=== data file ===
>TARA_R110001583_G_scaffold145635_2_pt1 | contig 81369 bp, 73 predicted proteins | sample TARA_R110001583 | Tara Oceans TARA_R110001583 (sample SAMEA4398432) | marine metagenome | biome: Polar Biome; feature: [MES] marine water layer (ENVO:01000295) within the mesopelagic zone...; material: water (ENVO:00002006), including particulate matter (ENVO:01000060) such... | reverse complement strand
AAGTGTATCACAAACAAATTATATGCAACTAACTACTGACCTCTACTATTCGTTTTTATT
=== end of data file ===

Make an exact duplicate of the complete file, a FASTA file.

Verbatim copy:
>TARA_R110001583_G_scaffold145635_2_pt1 | contig 81369 bp, 73 predicted proteins | sample TARA_R110001583 | Tara Oceans TARA_R110001583 (sample SAMEA4398432) | marine metagenome | biome: Polar Biome; feature: [MES] marine water layer (ENVO:01000295) within the mesopelagic zone...; material: water (ENVO:00002006), including particulate matter (ENVO:01000060) such... | reverse complement strand
AAGTGTATCACAAACAAATTATATGCAACTAACTACTGACCTCTACTATTCGTTTTTATT